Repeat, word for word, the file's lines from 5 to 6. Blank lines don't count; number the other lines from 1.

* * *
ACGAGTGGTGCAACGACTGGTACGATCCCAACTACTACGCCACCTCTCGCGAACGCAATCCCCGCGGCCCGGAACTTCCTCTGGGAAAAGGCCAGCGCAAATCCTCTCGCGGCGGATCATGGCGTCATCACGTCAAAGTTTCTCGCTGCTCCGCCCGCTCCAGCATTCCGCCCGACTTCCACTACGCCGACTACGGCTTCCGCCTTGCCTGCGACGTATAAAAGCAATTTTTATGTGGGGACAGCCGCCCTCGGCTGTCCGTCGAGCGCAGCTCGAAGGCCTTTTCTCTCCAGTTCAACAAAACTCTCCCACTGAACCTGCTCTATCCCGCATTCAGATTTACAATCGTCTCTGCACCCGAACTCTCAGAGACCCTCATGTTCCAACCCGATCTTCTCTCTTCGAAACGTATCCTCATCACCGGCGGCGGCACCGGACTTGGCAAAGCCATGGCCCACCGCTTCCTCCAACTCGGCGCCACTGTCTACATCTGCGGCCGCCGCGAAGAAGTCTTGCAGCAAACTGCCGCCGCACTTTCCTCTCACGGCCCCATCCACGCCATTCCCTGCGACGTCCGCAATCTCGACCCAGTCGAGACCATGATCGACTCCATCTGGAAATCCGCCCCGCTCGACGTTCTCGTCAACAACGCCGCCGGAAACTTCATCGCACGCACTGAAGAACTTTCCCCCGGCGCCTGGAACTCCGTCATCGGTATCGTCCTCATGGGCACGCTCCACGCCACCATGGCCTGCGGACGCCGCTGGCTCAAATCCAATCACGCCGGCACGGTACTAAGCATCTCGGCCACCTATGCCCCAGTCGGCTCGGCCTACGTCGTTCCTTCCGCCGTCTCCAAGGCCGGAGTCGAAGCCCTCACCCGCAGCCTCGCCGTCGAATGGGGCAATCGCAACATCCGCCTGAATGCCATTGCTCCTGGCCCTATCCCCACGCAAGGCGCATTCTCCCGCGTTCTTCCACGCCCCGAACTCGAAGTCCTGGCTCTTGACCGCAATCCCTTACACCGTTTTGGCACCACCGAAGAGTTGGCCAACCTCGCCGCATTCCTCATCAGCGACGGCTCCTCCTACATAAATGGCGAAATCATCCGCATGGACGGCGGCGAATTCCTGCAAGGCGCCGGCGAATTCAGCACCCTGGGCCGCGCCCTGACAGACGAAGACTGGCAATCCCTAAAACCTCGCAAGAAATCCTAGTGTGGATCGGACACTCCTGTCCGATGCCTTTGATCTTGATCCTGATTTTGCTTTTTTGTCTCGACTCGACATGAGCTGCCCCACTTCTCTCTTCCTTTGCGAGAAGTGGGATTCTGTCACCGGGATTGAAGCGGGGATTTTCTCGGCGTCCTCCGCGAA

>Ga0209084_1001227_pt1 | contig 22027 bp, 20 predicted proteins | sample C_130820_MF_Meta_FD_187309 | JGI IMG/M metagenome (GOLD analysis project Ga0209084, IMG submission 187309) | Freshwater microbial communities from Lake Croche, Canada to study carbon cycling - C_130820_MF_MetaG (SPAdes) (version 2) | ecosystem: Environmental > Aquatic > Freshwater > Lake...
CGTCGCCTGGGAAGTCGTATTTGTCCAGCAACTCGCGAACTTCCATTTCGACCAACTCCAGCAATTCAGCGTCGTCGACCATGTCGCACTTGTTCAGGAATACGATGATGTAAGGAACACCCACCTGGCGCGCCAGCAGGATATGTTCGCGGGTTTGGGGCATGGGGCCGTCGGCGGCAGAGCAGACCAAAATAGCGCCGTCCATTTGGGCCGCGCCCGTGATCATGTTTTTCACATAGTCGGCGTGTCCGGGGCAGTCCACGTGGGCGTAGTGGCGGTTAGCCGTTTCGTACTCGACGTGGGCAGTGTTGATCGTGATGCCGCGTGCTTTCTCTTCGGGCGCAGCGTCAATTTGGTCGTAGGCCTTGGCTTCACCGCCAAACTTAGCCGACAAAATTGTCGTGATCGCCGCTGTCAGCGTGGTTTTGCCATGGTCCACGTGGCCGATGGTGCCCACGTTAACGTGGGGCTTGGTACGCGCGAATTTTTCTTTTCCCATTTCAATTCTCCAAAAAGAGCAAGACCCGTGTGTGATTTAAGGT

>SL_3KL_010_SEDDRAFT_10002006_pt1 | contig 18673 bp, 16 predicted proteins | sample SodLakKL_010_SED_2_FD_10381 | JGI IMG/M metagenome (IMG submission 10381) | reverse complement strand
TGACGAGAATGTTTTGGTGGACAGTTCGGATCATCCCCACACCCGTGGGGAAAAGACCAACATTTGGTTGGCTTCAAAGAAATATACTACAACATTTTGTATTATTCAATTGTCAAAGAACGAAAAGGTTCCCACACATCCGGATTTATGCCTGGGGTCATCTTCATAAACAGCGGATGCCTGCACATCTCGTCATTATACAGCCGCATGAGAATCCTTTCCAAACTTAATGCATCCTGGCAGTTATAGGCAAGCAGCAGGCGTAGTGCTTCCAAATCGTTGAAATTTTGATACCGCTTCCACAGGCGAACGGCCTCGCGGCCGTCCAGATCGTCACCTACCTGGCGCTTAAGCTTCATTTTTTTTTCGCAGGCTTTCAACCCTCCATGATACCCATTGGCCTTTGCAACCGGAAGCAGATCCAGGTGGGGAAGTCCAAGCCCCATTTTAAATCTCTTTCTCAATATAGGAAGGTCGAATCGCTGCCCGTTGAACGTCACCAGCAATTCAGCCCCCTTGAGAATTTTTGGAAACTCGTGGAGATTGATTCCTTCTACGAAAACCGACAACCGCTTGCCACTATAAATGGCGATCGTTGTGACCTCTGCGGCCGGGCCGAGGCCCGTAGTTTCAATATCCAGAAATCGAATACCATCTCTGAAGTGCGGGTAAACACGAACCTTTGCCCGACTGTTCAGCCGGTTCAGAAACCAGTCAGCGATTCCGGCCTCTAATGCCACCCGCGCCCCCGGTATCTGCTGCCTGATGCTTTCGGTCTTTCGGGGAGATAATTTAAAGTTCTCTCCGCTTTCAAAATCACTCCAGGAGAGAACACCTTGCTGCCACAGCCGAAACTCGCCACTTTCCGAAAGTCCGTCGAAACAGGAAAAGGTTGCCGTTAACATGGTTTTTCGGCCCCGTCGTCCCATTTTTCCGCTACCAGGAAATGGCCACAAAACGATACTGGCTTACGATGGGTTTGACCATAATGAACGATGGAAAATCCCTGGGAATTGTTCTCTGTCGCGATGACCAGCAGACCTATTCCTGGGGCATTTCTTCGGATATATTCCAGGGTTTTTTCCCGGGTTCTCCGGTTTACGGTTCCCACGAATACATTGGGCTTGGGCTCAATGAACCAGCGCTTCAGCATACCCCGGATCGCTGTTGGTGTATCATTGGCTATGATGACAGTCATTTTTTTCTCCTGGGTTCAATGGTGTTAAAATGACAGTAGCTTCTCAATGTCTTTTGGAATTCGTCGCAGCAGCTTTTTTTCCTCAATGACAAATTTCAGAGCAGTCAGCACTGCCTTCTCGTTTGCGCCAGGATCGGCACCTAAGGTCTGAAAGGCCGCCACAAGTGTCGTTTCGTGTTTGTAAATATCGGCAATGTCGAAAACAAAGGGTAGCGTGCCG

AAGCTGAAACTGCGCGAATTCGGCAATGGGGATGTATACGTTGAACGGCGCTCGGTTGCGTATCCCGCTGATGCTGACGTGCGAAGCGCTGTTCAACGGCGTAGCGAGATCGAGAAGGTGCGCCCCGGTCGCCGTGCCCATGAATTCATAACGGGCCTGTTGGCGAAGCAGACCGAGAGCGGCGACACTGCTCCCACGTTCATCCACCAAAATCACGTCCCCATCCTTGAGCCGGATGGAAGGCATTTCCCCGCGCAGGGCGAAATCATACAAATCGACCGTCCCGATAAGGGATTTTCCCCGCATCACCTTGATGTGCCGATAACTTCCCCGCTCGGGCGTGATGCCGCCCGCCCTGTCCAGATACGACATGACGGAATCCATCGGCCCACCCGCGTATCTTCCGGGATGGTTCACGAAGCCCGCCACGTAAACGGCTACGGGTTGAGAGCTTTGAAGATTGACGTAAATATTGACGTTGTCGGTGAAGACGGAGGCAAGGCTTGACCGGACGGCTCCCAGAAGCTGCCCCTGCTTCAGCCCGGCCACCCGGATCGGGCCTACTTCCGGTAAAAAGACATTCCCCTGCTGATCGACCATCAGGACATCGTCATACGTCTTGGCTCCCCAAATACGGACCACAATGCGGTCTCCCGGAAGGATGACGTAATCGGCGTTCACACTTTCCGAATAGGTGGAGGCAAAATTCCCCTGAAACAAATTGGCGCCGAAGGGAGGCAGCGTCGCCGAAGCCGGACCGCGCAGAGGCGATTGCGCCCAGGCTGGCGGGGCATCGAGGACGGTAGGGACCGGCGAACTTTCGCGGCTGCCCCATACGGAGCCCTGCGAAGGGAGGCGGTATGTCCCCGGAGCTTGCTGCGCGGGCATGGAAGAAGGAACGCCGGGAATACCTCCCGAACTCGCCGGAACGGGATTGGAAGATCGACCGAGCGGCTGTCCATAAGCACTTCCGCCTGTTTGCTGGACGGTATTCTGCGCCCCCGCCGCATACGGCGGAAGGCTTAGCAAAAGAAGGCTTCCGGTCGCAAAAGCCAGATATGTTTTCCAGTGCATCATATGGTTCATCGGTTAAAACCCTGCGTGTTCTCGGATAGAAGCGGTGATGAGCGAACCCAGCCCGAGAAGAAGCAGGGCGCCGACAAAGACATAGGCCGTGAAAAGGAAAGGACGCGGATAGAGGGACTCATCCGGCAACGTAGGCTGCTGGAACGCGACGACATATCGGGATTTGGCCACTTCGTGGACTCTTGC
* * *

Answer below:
TGACGAGAATGTTTTGGTGGACAGTTCGGATCATCCCCACACCCGTGGGGAAAAGACCAACATTTGGTTGGCTTCAAAGAAATATACTACAACATTTTGTATTATTCAATTGTCAAAGAACGAAAAGGTTCCCACACATCCGGATTTATGCCTGGGGTCATCTTCATAAACAGCGGATGCCTGCACATCTCGTCATTATACAGCCGCATGAGAATCCTTTCCAAACTTAATGCATCCTGGCAGTTATAGGCAAGCAGCAGGCGTAGTGCTTCCAAATCGTTGAAATTTTGATACCGCTTCCACAGGCGAACGGCCTCGCGGCCGTCCAGATCGTCACCTACCTGGCGCTTAAGCTTCATTTTTTTTTCGCAGGCTTTCAACCCTCCATGATACCCATTGGCCTTTGCAACCGGAAGCAGATCCAGGTGGGGAAGTCCAAGCCCCATTTTAAATCTCTTTCTCAATATAGGAAGGTCGAATCGCTGCCCGTTGAACGTCACCAGCAATTCAGCCCCCTTGAGAATTTTTGGAAACTCGTGGAGATTGATTCCTTCTACGAAAACCGACAACCGCTTGCCACTATAAATGGCGATCGTTGTGACCTCTGCGGCCGGGCCGAGGCCCGTAGTTTCAATATCCAGAAATCGAATACCATCTCTGAAGTGCGGGTAAACACGAACCTTTGCCCGACTGTTCAGCCGGTTCAGAAACCAGTCAGCGATTCCGGCCTCTAATGCCACCCGCGCCCCCGGTATCTGCTGCCTGATGCTTTCGGTCTTTCGGGGAGATAATTTAAAGTTCTCTCCGCTTTCAAAATCACTCCAGGAGAGAACACCTTGCTGCCACAGCCGAAACTCGCCACTTTCCGAAAGTCCGTCGAAACAGGAAAAGGTTGCCGTTAACATGGTTTTTCGGCCCCGTCGTCCCATTTTTCCGCTACCAGGAAATGGCCACAAAACGATACTGGCTTACGATGGGTTTGACCATAATGAACGATGGAAAATCCCTGGGAATTGTTCTCTGTCGCGATGACCAGCAGACCTATTCCTGGGGCATTTCTTCGGATATATTCCAGGGTTTTTTCCCGGGTTCTCCGGTTTACGGTTCCCACGAATACATTGGGCTTGGGCTCAATGAACCAGCGCTTCAGCATACCCCGGATCGCTGTTGGTGTATCATTGGCTATGATGACAGTCATTTTTTTCTCCTGGGTTCAATGGTGTTAAAATGACAGTAGCTTCTCAATGTCTTTTGGAATTCGTCGCAGCAGCTTTTTTTCCTCAATGACAAATTTCAGAGCAGTCAGCACTGCCTTCTCGTTTGCGCCAGGATCGGCACCTAAGGTCTGAAAGGCCGCCACAAGTGTCGTTTCGTGTTTGTAAATATCGGCAATGTCGAAAACAAAGGGTAGCGTGCCG

AAGCTGAAACTGCGCGAATTCGGCAATGGGGATGTATACGTTGAACGGCGCTCGGTTGCGTATCCCGCTGATGCTGACGTGCGAAGCGCTGTTCAACGGCGTAGCGAGATCGAGAAGGTGCGCCCCGGTCGCCGTGCCCATGAATTCATAACGGGCCTGTTGGCGAAGCAGACCGAGAGCGGCGACACTGCTCCCACGTTCATCCACCAAAATCACGTCCCCATCCTTGAGCCGGATGGAAGGCATTTCCCCGCGCAGGGCGAAATCATACAAATCGACCGTCCCGATAAGGGATTTTCCCCGCATCACCTTGATGTGCCGATAACTTCCCCGCTCGGGCGTGATGCCGCCCGCCCTGTCCAGATACGACATGACGGAATCCATCGGCCCACCCGCGTATCTTCCGGGATGGTTCACGAAGCCCGCCACGTAAACGGCTACGGGTTGAGAGCTTTGAAGATTGACGTAAATATTGACGTTGTCGGTGAAGACGGAGGCAAGGCTTGACCGGACGGCTCCCAGAAGCTGCCCCTGCTTCAGCCCGGCCACCCGGATCGGGCCTACTTCCGGTAAAAAGACATTCCCCTGCTGATCGACCATCAGGACATCGTCATACGTCTTGGCTCCCCAAATACGGACCACAATGCGGTCTCCCGGAAGGATGACGTAATCGGCGTTCACACTTTCCGAATAGGTGGAGGCAAAATTCCCCTGAAACAAATTGGCGCCGAAGGGAGGCAGCGTCGCCGAAGCCGGACCGCGCAGAGGCGATTGCGCCCAGGCTGGCGGGGCATCGAGGACGGTAGGGACCGGCGAACTTTCGCGGCTGCCCCATACGGAGCCCTGCGAAGGGAGGCGGTATGTCCCCGGAGCTTGCTGCGCGGGCATGGAAGAAGGAACGCCGGGAATACCTCCCGAACTCGCCGGAACGGGATTGGAAGATCGACCGAGCGGCTGTCCATAAGCACTTCCGCCTGTTTGCTGGACGGTATTCTGCGCCCCCGCCGCATACGGCGGAAGGCTTAGCAAAAGAAGGCTTCCGGTCGCAAAAGCCAGATATGTTTTCCAGTGCATCATATGGTTCATCGGTTAAAACCCTGCGTGTTCTCGGATAGAAGCGGTGATGAGCGAACCCAGCCCGAGAAGAAGCAGGGCGCCGACAAAGACATAGGCCGTGAAAAGGAAAGGACGCGGATAGAGGGACTCATCCGGCAACGTAGGCTGCTGGAACGCGACGACATATCGGGATTTGGCCACTTCGTGGACTCTTGC